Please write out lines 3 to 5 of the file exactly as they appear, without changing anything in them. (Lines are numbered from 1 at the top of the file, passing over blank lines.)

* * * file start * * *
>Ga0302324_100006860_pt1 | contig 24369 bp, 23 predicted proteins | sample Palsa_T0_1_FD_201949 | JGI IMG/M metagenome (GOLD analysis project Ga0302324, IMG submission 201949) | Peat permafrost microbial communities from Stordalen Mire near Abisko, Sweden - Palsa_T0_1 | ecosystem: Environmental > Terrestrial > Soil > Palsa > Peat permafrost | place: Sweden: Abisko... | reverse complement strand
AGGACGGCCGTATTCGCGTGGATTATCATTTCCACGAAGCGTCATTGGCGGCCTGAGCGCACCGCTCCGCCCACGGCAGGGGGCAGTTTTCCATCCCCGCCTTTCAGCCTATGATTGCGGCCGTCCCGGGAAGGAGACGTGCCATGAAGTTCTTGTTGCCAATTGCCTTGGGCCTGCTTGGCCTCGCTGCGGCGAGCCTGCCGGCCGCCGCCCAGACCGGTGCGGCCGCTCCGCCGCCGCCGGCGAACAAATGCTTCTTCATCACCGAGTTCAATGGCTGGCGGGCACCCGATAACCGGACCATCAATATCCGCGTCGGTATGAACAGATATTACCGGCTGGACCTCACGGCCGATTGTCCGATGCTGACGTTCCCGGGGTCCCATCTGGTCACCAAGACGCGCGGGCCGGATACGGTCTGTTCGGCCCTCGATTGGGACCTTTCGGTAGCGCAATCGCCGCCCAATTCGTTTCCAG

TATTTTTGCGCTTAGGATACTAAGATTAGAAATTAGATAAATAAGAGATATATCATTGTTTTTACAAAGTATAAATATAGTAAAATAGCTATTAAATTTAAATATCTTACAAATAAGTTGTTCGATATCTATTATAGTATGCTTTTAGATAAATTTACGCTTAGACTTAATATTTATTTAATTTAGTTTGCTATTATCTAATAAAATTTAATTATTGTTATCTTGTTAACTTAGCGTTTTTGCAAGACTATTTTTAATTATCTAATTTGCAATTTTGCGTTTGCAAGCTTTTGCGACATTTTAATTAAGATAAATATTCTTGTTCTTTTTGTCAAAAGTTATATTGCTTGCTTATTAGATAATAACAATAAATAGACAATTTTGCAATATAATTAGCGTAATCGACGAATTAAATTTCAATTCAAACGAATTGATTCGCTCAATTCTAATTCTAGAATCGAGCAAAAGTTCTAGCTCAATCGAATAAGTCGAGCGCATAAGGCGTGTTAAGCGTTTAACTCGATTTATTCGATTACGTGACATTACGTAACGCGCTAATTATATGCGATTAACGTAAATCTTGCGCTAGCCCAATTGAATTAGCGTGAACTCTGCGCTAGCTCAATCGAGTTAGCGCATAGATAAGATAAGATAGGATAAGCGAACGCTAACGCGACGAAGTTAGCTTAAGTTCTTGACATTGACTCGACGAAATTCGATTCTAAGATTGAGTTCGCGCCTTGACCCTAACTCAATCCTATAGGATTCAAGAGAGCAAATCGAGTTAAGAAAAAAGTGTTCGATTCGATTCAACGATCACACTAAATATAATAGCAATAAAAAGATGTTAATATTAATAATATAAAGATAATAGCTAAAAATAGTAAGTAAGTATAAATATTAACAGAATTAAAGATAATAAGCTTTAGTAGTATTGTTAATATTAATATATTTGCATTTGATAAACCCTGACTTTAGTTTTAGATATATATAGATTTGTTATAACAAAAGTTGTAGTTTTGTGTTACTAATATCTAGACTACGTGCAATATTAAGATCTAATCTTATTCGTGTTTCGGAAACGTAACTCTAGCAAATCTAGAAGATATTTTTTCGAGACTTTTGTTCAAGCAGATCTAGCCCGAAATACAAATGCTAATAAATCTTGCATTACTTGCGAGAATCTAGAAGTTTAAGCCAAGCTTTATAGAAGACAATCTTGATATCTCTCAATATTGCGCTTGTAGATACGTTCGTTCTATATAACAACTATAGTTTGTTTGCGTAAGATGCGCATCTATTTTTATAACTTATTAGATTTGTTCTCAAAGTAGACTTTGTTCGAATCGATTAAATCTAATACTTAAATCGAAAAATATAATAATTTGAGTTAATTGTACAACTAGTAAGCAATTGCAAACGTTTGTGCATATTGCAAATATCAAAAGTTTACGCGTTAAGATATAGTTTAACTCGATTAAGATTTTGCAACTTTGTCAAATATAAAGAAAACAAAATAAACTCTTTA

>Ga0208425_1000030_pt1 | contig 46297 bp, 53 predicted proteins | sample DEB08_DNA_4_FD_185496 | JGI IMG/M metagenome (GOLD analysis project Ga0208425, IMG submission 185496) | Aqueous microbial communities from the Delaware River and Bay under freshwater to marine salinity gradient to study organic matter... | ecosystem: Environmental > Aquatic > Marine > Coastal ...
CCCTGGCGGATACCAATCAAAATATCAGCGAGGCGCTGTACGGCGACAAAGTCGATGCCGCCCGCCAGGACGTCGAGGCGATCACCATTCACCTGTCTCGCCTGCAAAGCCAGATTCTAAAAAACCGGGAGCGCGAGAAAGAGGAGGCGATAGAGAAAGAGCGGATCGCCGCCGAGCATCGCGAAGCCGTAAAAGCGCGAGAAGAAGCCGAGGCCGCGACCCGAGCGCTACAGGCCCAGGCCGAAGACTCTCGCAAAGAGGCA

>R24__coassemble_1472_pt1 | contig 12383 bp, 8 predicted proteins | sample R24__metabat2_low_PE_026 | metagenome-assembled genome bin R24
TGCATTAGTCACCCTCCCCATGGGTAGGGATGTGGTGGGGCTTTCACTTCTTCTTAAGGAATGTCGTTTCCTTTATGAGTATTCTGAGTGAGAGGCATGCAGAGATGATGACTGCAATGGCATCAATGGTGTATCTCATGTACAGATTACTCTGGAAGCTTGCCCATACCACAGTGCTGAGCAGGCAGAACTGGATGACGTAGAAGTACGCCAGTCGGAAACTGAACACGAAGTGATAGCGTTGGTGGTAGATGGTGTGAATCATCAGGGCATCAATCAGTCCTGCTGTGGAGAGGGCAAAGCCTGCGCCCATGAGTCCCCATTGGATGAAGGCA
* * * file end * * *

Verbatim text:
TATTTTTGCGCTTAGGATACTAAGATTAGAAATTAGATAAATAAGAGATATATCATTGTTTTTACAAAGTATAAATATAGTAAAATAGCTATTAAATTTAAATATCTTACAAATAAGTTGTTCGATATCTATTATAGTATGCTTTTAGATAAATTTACGCTTAGACTTAATATTTATTTAATTTAGTTTGCTATTATCTAATAAAATTTAATTATTGTTATCTTGTTAACTTAGCGTTTTTGCAAGACTATTTTTAATTATCTAATTTGCAATTTTGCGTTTGCAAGCTTTTGCGACATTTTAATTAAGATAAATATTCTTGTTCTTTTTGTCAAAAGTTATATTGCTTGCTTATTAGATAATAACAATAAATAGACAATTTTGCAATATAATTAGCGTAATCGACGAATTAAATTTCAATTCAAACGAATTGATTCGCTCAATTCTAATTCTAGAATCGAGCAAAAGTTCTAGCTCAATCGAATAAGTCGAGCGCATAAGGCGTGTTAAGCGTTTAACTCGATTTATTCGATTACGTGACATTACGTAACGCGCTAATTATATGCGATTAACGTAAATCTTGCGCTAGCCCAATTGAATTAGCGTGAACTCTGCGCTAGCTCAATCGAGTTAGCGCATAGATAAGATAAGATAGGATAAGCGAACGCTAACGCGACGAAGTTAGCTTAAGTTCTTGACATTGACTCGACGAAATTCGATTCTAAGATTGAGTTCGCGCCTTGACCCTAACTCAATCCTATAGGATTCAAGAGAGCAAATCGAGTTAAGAAAAAAGTGTTCGATTCGATTCAACGATCACACTAAATATAATAGCAATAAAAAGATGTTAATATTAATAATATAAAGATAATAGCTAAAAATAGTAAGTAAGTATAAATATTAACAGAATTAAAGATAATAAGCTTTAGTAGTATTGTTAATATTAATATATTTGCATTTGATAAACCCTGACTTTAGTTTTAGATATATATAGATTTGTTATAACAAAAGTTGTAGTTTTGTGTTACTAATATCTAGACTACGTGCAATATTAAGATCTAATCTTATTCGTGTTTCGGAAACGTAACTCTAGCAAATCTAGAAGATATTTTTTCGAGACTTTTGTTCAAGCAGATCTAGCCCGAAATACAAATGCTAATAAATCTTGCATTACTTGCGAGAATCTAGAAGTTTAAGCCAAGCTTTATAGAAGACAATCTTGATATCTCTCAATATTGCGCTTGTAGATACGTTCGTTCTATATAACAACTATAGTTTGTTTGCGTAAGATGCGCATCTATTTTTATAACTTATTAGATTTGTTCTCAAAGTAGACTTTGTTCGAATCGATTAAATCTAATACTTAAATCGAAAAATATAATAATTTGAGTTAATTGTACAACTAGTAAGCAATTGCAAACGTTTGTGCATATTGCAAATATCAAAAGTTTACGCGTTAAGATATAGTTTAACTCGATTAAGATTTTGCAACTTTGTCAAATATAAAGAAAACAAAATAAACTCTTTA

>Ga0208425_1000030_pt1 | contig 46297 bp, 53 predicted proteins | sample DEB08_DNA_4_FD_185496 | JGI IMG/M metagenome (GOLD analysis project Ga0208425, IMG submission 185496) | Aqueous microbial communities from the Delaware River and Bay under freshwater to marine salinity gradient to study organic matter... | ecosystem: Environmental > Aquatic > Marine > Coastal ...
CCCTGGCGGATACCAATCAAAATATCAGCGAGGCGCTGTACGGCGACAAAGTCGATGCCGCCCGCCAGGACGTCGAGGCGATCACCATTCACCTGTCTCGCCTGCAAAGCCAGATTCTAAAAAACCGGGAGCGCGAGAAAGAGGAGGCGATAGAGAAAGAGCGGATCGCCGCCGAGCATCGCGAAGCCGTAAAAGCGCGAGAAGAAGCCGAGGCCGCGACCCGAGCGCTACAGGCCCAGGCCGAAGACTCTCGCAAAGAGGCA